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Year-End Moves For Investment Portfolios

Article by Bennett Stein

Photography by Eliana Kinneman, Main Character Photography

Originally published in Destin City Lifestyle

We all know the end of the year is a busy time. I don’t want to give anyone homework for the holidays, but this is an important time of year for managing your investment portfolio. Here are a few items to consider as you wrap up 2023.

Tax Loss/Gain Harvesting:
Tax loss harvesting is the practice of selling shares of securities (stocks, bonds, etc.) at a loss to balance out against securities in taxable investment accounts that have been sold during the year at a gain. Securities that have not yet been sold have a realized gain or loss. Once sold, the gains and/or losses are recognized, netted together, and reported on your tax return as a net capital gain or net capital loss. Net capital losses in excess of $3,000 are suspended and carried forward until they can be used against gains
in future years.

If at the end of the year you are looking at a net capital gain, selling some shares that are trading at a loss will lower or eliminate the net capital gain, thus minimizing the tax burden when it comes time to file in April. After December 31, you would have to wait at least another year to net out shares of stocks or bonds sold at gains.

Tax loss harvesting can result in substantial tax savings, but try not to sell the wrong shares. Good candidates for tax loss harvesting are typically shares that are at a realized loss and that don’t look likely to appreciate in the foreseeable future. Perhaps you overpaid for them, or the company’s fundamentals have taken a turn for the worse. The point is you don’t want to sell shares at a loss for tax savings only to watch them skyrocket in value soon thereafter. Any tax savings recognized may be dwarfed by investment gains you could have subsequently realized.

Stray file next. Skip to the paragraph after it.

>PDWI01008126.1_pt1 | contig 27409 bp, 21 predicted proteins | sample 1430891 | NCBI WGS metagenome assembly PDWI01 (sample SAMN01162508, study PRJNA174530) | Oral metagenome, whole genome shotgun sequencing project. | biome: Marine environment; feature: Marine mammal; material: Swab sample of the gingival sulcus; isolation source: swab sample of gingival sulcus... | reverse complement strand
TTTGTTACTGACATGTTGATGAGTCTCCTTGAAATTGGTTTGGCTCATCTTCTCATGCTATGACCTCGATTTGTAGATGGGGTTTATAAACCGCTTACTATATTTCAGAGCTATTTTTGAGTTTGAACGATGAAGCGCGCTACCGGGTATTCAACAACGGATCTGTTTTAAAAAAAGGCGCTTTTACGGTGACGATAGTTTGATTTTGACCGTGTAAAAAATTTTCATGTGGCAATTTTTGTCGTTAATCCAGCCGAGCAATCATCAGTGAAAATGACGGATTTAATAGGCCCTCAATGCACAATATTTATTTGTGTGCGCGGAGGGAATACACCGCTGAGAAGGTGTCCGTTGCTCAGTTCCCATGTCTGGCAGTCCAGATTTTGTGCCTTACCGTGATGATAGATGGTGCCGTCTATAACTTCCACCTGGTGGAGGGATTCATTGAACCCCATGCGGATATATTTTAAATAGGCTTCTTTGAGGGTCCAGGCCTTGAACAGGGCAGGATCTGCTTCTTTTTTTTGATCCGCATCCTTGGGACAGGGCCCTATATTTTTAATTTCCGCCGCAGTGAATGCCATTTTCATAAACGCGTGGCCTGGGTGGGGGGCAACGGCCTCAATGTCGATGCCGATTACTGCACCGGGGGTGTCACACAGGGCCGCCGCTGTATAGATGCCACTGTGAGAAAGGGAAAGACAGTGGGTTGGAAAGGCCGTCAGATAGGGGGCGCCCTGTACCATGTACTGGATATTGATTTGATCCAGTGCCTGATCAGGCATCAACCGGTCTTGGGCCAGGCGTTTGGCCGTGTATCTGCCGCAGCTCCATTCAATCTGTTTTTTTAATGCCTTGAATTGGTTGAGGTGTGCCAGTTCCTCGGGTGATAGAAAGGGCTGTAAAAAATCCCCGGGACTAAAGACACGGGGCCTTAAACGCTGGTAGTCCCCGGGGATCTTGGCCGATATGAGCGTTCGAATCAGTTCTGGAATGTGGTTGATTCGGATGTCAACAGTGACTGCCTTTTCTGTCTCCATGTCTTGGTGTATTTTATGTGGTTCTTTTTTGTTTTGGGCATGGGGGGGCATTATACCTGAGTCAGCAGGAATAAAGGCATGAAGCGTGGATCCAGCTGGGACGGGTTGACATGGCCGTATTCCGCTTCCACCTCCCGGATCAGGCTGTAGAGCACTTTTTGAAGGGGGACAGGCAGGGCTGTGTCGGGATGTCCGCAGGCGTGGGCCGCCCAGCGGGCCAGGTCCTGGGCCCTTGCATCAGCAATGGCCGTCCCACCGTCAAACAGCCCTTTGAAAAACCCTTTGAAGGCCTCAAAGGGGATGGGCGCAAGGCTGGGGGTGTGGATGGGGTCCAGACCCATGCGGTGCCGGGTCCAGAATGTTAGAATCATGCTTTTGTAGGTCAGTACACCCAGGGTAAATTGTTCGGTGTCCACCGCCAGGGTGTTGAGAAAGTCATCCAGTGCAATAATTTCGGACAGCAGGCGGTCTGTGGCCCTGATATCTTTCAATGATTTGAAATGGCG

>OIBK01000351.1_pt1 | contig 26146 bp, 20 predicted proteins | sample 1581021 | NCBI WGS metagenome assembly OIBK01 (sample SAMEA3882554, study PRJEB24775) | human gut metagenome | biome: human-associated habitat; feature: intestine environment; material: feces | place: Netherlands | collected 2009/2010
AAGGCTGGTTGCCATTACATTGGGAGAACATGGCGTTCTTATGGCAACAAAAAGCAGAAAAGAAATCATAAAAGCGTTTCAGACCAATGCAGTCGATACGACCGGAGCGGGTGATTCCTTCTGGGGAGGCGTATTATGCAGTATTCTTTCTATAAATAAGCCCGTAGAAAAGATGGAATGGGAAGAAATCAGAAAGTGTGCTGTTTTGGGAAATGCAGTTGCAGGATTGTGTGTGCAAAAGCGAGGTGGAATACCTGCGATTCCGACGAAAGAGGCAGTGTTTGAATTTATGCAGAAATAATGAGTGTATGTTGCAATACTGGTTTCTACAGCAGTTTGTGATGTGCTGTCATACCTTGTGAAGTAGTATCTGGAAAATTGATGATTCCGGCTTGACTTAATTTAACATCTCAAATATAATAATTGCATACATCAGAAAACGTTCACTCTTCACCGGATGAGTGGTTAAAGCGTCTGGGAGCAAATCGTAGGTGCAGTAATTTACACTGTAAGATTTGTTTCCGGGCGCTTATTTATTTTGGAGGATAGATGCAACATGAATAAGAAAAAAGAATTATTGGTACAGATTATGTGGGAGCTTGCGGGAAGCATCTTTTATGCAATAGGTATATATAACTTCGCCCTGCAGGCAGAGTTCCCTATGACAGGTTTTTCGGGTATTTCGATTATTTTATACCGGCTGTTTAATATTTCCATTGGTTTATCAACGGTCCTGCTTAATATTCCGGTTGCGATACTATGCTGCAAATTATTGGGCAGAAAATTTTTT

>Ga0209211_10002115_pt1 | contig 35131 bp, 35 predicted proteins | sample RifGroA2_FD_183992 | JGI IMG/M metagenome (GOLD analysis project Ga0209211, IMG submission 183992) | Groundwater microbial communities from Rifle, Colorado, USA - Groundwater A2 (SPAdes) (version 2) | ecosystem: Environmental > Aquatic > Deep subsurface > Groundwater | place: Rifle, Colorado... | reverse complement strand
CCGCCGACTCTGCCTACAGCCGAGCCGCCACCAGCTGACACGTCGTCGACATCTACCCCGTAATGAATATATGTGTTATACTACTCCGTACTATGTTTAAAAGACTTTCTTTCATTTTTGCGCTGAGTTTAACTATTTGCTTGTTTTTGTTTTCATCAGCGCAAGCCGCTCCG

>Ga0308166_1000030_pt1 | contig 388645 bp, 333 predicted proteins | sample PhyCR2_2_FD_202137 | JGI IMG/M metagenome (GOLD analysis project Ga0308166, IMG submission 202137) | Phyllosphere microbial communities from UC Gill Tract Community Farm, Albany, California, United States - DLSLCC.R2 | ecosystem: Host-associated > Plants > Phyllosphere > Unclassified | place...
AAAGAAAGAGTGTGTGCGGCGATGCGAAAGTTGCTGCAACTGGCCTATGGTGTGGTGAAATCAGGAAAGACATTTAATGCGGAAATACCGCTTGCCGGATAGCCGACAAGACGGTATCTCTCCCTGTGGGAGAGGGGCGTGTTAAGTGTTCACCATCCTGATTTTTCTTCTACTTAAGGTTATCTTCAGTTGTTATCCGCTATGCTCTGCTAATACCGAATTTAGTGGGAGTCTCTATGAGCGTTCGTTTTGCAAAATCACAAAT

Tax gain harvesting can also be used for portfolio optimization. If your portfolio has recognized losses for the year (or carried forward from prior years), you can sell shares of securities at a gain, net them against your losses, and secure a lower or tax-free gain on the sale. This must also be practiced with discretion, as you don’t want to sell the wrong shares purely for tax purposes and miss out on future capital appreciation. The best share candidates for tax gain harvesting are typically those that are trading substantially higher than their intrinsic value and are at risk of price regression.

Roth Conversions
A Roth conversion occurs when funds from a Traditional IRA are transferred directly to a Roth IRA account. Taxpayers who do a Roth conversion recognize income from the amount of cash converted and/or the fair market value of securities converted at the time of transfer. Taxpayers recognize income in the year of Roth conversion.